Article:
Highland, Mackenzie Tour, Canada Life Look Beyond 2020












Reed On The Greens September 8, 2019
Highland, Mackenzie Tour, Canada Life Look To Future
by Jeffrey Reed, Editor, LondonOntarioGolf.com

The seventh edition of the Mackenzie Tour PGA Tour Canada’s season-ending championship – now known as the Canada Life Championship – tees off this week at London’s Highland Country Club.

But as is the nature of sports, many are already wondering what the future holds for the Mackenzie Tour’s flagship event. Even before a new champion is crowned next Sunday, and the top five finishers on the tour’s Order of Merit are awarded Korn Ferry Tour cards for 2020, Londoners wondered aloud if the tournament would call Highland home after its hosting duties expire after next year’s tournament.

Think that’s unfair? Consider that just minutes after Mississauga’s Bianca Andreescu became the first Canadian to win a tennis grand slam title at yesterday’s U.S. Open women’s final, former champion turned TV analyst Chis Evert quipped that the 19-year-old would win more titles in the near future.

That’s a lot of pressure to put on a teenager, but that’s professional sports. And considering attendance at the Canada Life Championship has been dismal during its six-year stay in London – the last four years at Highland – those wondering about the tournament’s future in London have a right to do so.

But anyone who truly understands professional golf knows that you can’t judge the success of a golf tournament by the size of its gallery. If that were the case, then even some events on the LPGA Tour would be considered flops.

F55F Championship, now Canada Life Championship, raised $40,000 for Childcan. Photo: Jeffrey Reed/LondonOntarioGolf.com.

The 2006 CN Canadian Women’s Open at London Hunt and Country Club attracted 65,000 fans, but just eight years later at London Hunt the 2014 CP Women’s Open saw only 16,500 fans watch the best women golfers in the world. Yet the 2014 tournament was a huge success in the eyes of those who attended the tournament, and in how it raised money for Children’s Hospital and raised awareness of the Golf in Schools program.

Since 2013, the now-named Canada Life Championship has raised more than $172,000 for various charities in the London area, with Childcan becoming the official charity in 2018. It returns as official charity this year after receiving $40,000 from Highland last September. Childcan raises funds to provide responsive and compassionate support services to families facing the journey through childhood cancer – from diagnosis, through treatment, to recovery or bereavement.

“Highland has done an amazing job with engaging with other private – and public – facilities in the region, not only helping grow awareness of the event, but also awareness of Childcan. So from my perspective, it has been a great partnership (with Highland),” said Mackenzie Tour vice president Scott Pritchard.

“But we’d love to have a lot of people there, and we’re doing our best. As it is with the Korn Ferry Tour and other tours that struggle with attendance, we keep trying to grow through word of mouth. And we like to think that with this being our flagship event, we’re doing a good job.”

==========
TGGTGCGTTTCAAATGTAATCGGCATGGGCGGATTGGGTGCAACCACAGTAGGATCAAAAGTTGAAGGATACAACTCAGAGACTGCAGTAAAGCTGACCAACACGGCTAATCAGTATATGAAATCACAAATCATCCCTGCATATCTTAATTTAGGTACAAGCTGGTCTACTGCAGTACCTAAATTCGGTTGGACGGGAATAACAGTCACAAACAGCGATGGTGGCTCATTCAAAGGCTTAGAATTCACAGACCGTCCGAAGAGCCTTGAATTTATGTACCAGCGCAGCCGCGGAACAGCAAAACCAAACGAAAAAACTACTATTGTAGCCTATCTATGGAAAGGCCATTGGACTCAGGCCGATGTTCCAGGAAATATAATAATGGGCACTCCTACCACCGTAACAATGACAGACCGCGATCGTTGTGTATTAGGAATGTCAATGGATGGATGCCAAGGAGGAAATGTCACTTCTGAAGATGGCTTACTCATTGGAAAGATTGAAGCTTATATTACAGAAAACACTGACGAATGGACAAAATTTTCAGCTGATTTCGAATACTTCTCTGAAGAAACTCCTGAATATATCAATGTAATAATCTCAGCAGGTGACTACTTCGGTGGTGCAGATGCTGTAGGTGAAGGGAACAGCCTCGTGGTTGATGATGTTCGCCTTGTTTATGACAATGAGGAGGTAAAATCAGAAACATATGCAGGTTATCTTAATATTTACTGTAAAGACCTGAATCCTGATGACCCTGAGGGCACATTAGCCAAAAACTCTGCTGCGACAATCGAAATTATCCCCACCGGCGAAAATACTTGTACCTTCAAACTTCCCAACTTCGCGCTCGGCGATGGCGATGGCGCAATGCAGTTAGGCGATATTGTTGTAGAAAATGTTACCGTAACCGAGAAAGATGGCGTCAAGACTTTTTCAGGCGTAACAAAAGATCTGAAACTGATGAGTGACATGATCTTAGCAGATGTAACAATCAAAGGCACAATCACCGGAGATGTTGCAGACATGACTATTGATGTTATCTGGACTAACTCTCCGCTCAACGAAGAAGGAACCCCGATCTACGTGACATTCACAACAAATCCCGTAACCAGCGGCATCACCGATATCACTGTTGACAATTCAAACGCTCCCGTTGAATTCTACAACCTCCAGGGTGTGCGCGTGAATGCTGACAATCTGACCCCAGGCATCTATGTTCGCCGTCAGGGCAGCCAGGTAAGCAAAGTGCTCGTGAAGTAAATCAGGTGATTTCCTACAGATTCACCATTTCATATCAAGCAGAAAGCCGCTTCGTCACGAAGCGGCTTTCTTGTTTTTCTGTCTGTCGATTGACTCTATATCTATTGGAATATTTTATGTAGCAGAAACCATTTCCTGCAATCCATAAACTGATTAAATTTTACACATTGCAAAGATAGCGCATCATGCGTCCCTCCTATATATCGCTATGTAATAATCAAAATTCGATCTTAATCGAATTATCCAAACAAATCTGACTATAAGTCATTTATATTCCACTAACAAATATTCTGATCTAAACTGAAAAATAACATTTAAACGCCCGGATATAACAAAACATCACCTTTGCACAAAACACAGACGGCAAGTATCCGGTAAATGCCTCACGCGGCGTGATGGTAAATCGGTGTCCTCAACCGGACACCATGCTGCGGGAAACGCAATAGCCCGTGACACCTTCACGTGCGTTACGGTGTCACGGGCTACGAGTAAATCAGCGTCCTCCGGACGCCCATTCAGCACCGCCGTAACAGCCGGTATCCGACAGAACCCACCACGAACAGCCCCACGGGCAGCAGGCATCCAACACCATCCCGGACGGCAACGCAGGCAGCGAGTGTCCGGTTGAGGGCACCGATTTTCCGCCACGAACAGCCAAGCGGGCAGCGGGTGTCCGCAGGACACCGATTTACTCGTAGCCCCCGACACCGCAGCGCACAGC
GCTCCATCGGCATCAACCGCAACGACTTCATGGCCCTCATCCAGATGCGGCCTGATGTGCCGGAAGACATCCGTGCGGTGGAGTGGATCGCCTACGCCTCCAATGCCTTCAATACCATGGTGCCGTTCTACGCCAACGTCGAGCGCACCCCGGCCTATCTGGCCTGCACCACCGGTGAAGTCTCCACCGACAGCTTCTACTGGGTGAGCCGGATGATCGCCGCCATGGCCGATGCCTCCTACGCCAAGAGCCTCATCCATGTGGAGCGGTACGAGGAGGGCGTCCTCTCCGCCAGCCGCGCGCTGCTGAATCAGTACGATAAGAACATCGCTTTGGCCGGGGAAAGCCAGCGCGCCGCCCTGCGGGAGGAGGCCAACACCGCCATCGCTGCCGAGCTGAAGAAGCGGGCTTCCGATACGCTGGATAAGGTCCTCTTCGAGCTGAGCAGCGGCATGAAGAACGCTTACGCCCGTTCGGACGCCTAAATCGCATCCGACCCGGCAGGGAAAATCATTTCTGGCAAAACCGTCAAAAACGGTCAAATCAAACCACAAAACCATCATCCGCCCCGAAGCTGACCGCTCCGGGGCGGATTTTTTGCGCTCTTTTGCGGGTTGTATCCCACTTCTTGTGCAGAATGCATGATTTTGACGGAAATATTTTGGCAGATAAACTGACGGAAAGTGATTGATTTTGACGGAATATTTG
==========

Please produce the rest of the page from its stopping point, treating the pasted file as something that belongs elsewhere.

Contracts binding the Mackenzie Tour, title sponsor Mackenzie Investments, host club Highland and tournament title sponsor Canada Life all expire after the 2020 event. Pritchard said contract talk would not resume until after this year’s tournament.

Last year’s final-round attendance by multiple estimations was about 500, with about 300 gathered around the 18th green during the trophy presentations. The ceremony gallery numbered about 1,000 in 2017, and 1,400 in 2016.

Canada Life Championship tournament chair Justin Wismer (left) and Highland CC ambassador and former head golf professional Mike Silver (right) with 2018 top-five Order of Merit finishers who graduated to Korn Ferry Tour. Photo: Jeffrey Reed/LondonOntarioGolf.com.

But with corporate hospitality sold out, pro-am numbers up, a Million Dollar Shootout on Saturday giving local golfers a chance to win a European cruise and a million bucks, and with Childcan again the official charity – not to mention world-class golf on the tee – this tournament is nothing but a success.

The training wheels are off for the Highland host committee, who assumed many of the tournament hosting duties from Golf Canada in 2017, and thus there’s a noticeable difference in the way they are going about their business.

All parties – the host club, the tour and Canada Life – say they are invested in keeping the tournament at Highland.

It says here that despite low attendance, that would be the smart move.

If You Go:
2019 Canada Life Championship
September 9-15
Highland Country Club – free admission
Top 60 players on Order of Merit
Purse $225,000, winner’s share $40,500


Reed On The Greens is a three-time writing award winner presented by the Golf Journalists Association of Canada. Jeffrey Reed has been covering the Canadian golf scene since 1980. His third book, The Canadian Seniors’ Golf Association, Celebrating 100 Years of Seniors Golf 1918-2018, was published in 2018. He’s currently writing a biography of Sandy Somerville. Reach him at jeff@londonontariogolf.com.

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About jeffreyreed

A leading Canadian communications professional. Corporate office www.JeffreyReedReporting.com established 1989.